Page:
Three trends shaping the hobby today: Monday Morning Brief, July 10, 2017
Coin World Senior Editor Jeff Starck discusses three trends that are shaping the hobby today, noting how market fragmentation and customization have collided due to technology, and educational opportunities are ever expanding to make this a great time to be a collector.
Monday Morning Brief, July 10, 2017
One of the pleasures of doing this job in representing Coin World is going and speaking to coin clubs in Ohio, as I did recently to the Cincinnati Numismatic Associations during their annual exposition in Sharonville, a suburb of Cincinnati.
I got to talk about three trends that have been shaping the hobby, and that I see will continue to shape the hobby in years to come.
The first of thos,e really, is fragmentation. I'm taking the idea that is presented in the book The Long Tail, the idea that digital commerce will allow for much larger sales in a longer form, in that you can offer many more items and you don't have to sell that many of each to still make a profit.
We think of how the U.S. Mint used to have just a few products every year decades ago, and they sold lots of them — just volume, volume, volume. And say, mathematically, that they were looking for a level of 100,000 units being sold and they only had two products. Well, they could reach that with 50,000 of each.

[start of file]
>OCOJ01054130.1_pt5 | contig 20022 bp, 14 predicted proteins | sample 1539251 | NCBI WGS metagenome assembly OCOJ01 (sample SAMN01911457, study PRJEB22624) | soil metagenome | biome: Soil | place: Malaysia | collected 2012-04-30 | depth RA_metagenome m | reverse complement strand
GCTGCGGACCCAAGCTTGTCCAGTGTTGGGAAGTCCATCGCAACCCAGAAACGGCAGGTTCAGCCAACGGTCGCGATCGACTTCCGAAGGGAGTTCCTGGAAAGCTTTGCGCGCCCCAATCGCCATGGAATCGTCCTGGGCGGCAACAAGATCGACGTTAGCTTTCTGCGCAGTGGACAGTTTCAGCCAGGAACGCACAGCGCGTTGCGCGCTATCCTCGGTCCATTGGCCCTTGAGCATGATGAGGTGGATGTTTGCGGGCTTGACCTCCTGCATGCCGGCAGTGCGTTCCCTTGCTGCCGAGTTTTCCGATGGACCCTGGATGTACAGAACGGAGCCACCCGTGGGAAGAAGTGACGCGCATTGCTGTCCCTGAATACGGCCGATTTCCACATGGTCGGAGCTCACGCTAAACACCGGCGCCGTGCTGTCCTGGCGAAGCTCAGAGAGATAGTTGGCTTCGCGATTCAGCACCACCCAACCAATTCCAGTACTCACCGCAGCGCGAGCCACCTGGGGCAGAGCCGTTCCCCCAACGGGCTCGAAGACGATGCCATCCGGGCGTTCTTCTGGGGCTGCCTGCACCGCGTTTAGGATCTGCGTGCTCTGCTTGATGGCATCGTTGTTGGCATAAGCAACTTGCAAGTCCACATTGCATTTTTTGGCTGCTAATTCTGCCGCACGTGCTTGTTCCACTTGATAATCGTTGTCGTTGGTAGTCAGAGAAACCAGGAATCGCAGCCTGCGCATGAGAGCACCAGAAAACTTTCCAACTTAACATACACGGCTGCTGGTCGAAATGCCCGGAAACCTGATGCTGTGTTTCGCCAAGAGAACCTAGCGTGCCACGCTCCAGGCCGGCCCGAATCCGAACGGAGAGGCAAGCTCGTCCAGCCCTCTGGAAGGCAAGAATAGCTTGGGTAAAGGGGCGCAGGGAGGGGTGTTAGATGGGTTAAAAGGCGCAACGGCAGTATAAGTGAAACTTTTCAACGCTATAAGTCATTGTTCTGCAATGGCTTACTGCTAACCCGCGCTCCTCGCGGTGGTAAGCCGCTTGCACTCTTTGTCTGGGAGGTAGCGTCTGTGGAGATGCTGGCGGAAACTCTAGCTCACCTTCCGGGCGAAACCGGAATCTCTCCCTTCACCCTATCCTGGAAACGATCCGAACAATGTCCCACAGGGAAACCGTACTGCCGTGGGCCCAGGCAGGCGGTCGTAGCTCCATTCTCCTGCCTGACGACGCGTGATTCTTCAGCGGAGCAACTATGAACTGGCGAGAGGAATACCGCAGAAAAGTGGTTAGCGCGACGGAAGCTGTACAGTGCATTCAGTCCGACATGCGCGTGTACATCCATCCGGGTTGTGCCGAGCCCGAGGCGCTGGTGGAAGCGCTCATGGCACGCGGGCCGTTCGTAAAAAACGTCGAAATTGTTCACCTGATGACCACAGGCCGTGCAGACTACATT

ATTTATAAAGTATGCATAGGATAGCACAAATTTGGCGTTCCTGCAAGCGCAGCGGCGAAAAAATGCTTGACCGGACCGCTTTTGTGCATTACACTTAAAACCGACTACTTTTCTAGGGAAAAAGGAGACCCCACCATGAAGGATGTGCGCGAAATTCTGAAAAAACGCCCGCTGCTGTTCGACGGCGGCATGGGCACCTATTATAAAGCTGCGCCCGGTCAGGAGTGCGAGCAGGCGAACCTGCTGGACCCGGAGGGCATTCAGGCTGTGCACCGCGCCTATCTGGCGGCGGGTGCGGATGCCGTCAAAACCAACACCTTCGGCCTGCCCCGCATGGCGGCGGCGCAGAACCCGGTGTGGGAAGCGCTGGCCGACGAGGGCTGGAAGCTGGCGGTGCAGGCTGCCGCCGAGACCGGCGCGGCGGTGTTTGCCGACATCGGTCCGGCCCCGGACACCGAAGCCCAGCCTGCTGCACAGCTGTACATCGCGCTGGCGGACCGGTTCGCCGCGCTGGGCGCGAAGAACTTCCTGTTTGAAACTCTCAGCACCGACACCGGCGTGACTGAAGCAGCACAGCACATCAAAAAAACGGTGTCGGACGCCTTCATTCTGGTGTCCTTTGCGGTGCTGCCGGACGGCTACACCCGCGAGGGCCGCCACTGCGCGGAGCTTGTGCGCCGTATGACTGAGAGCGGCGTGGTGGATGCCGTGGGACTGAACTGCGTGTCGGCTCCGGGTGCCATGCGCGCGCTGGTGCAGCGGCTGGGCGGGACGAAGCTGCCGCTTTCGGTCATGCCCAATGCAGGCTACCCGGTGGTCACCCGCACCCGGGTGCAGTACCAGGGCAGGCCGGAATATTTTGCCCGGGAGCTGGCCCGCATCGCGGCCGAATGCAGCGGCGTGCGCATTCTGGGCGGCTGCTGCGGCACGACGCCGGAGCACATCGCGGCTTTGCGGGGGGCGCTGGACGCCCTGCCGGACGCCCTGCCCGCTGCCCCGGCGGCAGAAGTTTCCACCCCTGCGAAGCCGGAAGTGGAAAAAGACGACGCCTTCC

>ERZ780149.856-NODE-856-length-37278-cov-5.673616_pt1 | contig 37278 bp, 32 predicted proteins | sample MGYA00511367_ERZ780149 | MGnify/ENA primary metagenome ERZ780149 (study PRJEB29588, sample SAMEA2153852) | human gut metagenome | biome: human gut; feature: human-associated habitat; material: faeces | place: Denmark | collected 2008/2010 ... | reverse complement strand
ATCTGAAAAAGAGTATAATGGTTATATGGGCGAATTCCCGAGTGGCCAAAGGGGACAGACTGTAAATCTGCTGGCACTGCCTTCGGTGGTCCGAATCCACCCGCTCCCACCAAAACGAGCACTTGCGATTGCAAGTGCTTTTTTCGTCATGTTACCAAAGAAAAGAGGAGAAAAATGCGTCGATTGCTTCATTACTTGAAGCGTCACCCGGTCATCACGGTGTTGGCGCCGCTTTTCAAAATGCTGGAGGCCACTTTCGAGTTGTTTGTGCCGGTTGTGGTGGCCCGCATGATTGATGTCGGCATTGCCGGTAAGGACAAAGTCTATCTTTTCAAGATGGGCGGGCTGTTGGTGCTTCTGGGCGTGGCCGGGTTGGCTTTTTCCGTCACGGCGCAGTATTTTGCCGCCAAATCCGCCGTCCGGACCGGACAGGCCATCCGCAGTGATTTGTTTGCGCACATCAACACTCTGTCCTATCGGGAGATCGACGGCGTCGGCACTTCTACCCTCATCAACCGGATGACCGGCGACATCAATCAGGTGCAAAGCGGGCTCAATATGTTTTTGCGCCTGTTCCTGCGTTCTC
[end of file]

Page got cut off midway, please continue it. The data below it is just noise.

Now, you have much lower mintages but a much higher number of items being released. And that's not true just for the U.S., but for the Royal Canadian Mint, and the British Royal Mint, and all these world mints — Perth Mint and others.
The volume that’s coming out, of low mintage stuff, in aggregate, is higher than it used to be with just a few items that they were selling a lot of. And this allows the Mints to target different audiences, whether that’s in a bullion sense, where they’re doing low mintage — and in the case of Canada, 1 million is low — low mintage bullion, with licensed themes, or with animals. When you are selling 30 and 40 million ounces of silver, whether that’s American Eagles or te Maple Leaf, in a year, 1 million is fairly low.
Other boutique bullion issues might only have a mintage limit of 50,000, like the Pobjoy Mint’s recent Reverse Proof JFK coin from — I think — the British Virgin Islands.
So this fragmentation of the market allows for a broader reach into niches that previously would not have been possible to target, and overall boosts sales across the numismatic spectrum.